'Business as Usual'
Two Former Congressmen Explain Why The Federal Elections Commission Can’t Be Trusted
Don’t count on the FEC to abide by its legal obligations. It's a highly partisan political institution, with commissioners beholden to their parties and disrespectful of the courts
So far, the lawsuit seeking to open future general election presidential debates to a qualified third candidate is moving successfully through federal court. Unfortunately, we have good reason to be concerned about what happens even when the lawsuit succeeds.
As a Republican Congressman from Connecticut, and a Democratic Congressman from Massachusetts, we were the principal co-sponsors in the House of Representatives of the historic Bipartisan Campaign Reform Act of 2002 (BCRA), known by some as the McCain/Feingold Act, which addressed the use of soft money and sham issue ads, as a way to get around existing limits on campaign contributions. The Federal Election Commission (FEC) refused to meet its obligation to enact strong regulations required by the law, and we were forced to file suit. There followed six years of litigation over several election cycles, with the FEC continually ignoring not just the law, but the orders of the court.
The lesson we learned was this: Don’t count on the FEC to abide by its legal obligations. It is a highly partisan political institution, with commissioners beholden to their parties and disrespectful of the courts.
That lesson learned applies to the current suit by Level the Playing Field (LPF), a non-profit headed by the scholar and businessman Peter Ackerman, against the FEC. On February 1st, Judge Tanya Chutkan ruled in the LPF’s favor in a blistering opinion that found the FEC had “acted arbitrarily and capriciously and contrary to law.” It was the first time challengers to the rules of determining who can be in the presidential debates have been successful in court.
The lawsuit was aimed at the conduct of the Commission on Presidential Debates (CPD), a private non-profit established in 1987 under the joint sponsorship of both the Democratic and Republican political parties that the FEC is supposed to oversee. To get the CPD to change its rules, or to get rid of the CPD altogether, the plaintiffs first had to sue the FEC, which was not enforcing laws that limit the activity of a partisan political organization like the CPD. The plaintiffs provided what the judge called a “mountain of submitted evidence” to back up their charges.
As an example, the suit, showed that Frank Fahrenkopf, the former head of the Republican National Committee and co-chair of the CPD, donated more than $35,000 between 2012 and 2014 to the Republican Party, and Mike McCurry, the former press secretary to President Clinton, donated almost $85,000 to Democrats between 2008 and 2012.
Other CPD directors made large donations to their respective parties, and helped individual candidates as well with fundraisers, and provided public statements of support. Clearly, they have demonstrated time and again their determination to restrict competition to the two parties alone, and they have established debate admission rules to do just that.
Since the initial court ruling, both sides, and their allies, have submitted several new filings with Federal District Court in Washington. In a new amicus brief, the CPD makes the strange claim, that while the law requires that tax-exempt organizations not “endorse, support or oppose political candidates or parties,” this rule applies only to the groups themselves, and not to the members who comprise the group.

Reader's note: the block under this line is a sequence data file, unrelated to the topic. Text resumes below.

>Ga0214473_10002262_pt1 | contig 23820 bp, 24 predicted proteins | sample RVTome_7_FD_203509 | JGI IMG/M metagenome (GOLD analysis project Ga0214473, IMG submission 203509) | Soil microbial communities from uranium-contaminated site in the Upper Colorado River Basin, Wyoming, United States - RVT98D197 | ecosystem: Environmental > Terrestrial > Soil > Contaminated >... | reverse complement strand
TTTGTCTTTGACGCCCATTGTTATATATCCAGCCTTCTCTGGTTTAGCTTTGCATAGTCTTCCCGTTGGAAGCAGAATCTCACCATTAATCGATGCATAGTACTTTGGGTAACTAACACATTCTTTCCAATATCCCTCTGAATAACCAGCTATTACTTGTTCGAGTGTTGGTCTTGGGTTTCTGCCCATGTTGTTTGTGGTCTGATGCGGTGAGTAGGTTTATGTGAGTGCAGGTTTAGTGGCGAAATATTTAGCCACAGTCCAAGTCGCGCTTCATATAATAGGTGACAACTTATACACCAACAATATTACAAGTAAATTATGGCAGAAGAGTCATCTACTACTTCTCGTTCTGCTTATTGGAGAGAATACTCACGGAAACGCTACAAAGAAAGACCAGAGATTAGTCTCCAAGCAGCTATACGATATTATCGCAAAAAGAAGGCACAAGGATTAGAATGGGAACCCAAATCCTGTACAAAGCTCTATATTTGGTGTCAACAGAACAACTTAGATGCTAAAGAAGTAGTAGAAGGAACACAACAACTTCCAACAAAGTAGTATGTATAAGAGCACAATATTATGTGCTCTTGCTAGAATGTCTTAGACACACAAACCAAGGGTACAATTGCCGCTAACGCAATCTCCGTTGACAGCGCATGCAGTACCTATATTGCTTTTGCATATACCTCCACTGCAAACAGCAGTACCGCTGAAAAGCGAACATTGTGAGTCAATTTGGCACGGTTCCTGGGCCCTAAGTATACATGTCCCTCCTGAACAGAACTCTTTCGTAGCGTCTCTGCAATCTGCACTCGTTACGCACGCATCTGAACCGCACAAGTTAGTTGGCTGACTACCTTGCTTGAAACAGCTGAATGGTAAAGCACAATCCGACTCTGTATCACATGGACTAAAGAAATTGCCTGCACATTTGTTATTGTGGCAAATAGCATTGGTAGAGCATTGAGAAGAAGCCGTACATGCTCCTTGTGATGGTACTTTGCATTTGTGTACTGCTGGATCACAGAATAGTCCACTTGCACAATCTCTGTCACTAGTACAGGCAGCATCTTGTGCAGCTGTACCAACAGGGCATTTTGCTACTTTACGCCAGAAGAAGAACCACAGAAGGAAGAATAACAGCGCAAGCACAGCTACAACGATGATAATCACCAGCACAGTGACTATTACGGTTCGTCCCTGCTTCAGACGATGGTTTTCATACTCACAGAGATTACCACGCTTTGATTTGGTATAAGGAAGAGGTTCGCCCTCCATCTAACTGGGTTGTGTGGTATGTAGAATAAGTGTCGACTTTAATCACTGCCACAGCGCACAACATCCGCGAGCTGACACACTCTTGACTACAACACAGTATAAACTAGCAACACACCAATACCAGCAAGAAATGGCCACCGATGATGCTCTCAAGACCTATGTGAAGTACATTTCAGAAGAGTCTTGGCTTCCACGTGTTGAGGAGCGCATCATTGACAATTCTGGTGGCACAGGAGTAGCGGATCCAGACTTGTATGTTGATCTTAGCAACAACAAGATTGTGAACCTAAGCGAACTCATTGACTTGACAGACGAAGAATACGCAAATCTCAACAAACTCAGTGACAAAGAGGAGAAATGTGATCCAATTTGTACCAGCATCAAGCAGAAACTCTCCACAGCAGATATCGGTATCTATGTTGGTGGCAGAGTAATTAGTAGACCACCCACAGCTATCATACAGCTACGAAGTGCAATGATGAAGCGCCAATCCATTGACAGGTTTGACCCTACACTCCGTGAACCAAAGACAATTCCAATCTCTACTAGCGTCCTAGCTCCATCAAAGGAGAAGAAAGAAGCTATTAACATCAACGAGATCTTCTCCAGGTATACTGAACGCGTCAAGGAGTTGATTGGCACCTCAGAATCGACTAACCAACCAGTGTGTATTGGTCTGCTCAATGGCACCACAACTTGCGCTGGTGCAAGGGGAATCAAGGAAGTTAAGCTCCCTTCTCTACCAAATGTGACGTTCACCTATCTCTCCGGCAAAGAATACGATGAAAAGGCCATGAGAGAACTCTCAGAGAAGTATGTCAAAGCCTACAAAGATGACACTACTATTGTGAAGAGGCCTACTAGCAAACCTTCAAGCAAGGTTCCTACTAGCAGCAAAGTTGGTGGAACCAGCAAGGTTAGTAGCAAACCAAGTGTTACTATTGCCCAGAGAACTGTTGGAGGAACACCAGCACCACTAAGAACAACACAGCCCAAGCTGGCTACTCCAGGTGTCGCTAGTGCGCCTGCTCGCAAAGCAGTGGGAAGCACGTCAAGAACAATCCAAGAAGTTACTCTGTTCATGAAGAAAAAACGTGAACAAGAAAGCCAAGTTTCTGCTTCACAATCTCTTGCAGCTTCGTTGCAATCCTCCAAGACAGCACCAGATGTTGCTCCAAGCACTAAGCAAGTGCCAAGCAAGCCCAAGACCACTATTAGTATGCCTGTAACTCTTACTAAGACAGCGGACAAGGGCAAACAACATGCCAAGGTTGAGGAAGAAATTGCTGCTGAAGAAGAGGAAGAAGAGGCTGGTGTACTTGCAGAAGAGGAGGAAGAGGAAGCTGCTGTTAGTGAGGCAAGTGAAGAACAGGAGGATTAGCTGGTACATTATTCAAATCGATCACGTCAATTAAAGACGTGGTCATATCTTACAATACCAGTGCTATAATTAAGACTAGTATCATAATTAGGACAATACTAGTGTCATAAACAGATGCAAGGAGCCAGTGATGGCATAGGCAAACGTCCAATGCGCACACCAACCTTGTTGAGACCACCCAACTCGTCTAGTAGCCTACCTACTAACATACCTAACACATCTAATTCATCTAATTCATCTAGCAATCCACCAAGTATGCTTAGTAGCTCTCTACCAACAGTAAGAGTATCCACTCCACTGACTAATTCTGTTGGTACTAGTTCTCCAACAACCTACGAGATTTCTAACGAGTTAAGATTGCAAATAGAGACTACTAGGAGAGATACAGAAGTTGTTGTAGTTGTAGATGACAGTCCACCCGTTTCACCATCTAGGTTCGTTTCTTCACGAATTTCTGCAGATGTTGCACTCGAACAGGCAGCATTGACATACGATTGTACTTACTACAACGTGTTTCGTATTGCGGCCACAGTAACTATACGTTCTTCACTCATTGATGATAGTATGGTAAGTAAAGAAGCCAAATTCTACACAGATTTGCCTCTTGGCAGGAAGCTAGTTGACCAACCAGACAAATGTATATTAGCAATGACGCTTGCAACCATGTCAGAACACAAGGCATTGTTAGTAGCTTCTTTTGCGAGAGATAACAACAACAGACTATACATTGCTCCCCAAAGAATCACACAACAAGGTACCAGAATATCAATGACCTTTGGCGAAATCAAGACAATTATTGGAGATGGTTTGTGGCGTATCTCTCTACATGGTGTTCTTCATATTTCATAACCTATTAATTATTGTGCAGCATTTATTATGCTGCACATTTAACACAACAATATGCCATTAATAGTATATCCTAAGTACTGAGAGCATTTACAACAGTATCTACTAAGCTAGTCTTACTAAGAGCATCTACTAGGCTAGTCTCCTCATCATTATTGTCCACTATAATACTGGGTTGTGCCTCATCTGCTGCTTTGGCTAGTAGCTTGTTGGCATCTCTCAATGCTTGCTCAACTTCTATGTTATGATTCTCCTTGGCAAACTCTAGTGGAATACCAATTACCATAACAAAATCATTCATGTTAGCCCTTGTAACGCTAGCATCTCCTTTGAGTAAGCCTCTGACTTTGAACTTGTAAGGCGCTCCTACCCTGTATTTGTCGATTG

But this absurd claim is not our worry. Our fear is that the court will rely solely on the FEC to enforce the law, by requiring the CPD to open the debates. The FEC has shown repeatedly that it has no interest in such enforcement. It will abdicate its responsibility, as it did in repeatedly refusing to write proper regulations to conform to the Bipartisan Campaign Reform Act of 2002 (BCRA).
In the BCRA case, Shays v. FEC, the trial court said it would decline “to stamp the Commission’s ‘business-as-usual’ tactics and request for delay with the judicial imprimatur of approval” and demanded the FEC “conduct proceedings…to assuage its abrogation of both congressional intent and public interest.” The appeals court supported the lower court’s decision, but again, ordering the Federal Election Commission to fix the problem, didn’t solve the problem, because the FEC refused to obey.
This can’t be allowed to happen again. Americans want to have the option of a worthy third candidate for president in 2020. According to the polls on election day last November, the Democratic and Republican candidates were both held in record low esteem, and the two parties that nominated them now have historically low approval ratings. We simply cannot trust the FEC to correct the problem, even when it is under court order.
The answer is for the judge to allow Level the Playing Field to go straight to the source, not the FEC, and sue the Commission on Presidential Debates directly. A court could then force CPD to end its partisanship, and change its debate admission rules, or face extinction.
In its new friend-of-the-court brief, the CPD claims that opening the debates would “Trample [its] First Amendment Rights.” The irony of this claim is overwhelming. What the CPD has done with its restrictive debate-admission rules is trample the rights of potential candidates of their own free speech, and trample the rights of all Americans to have a choice for president beyond two exhausted and repudiated parties.
Christopher Shays served as a member of the U.S. House of Representatives for 21 years.
Marty Meehan, president of the University of Massachusetts, served as a member of the U.S. House of Representatives for 15 years.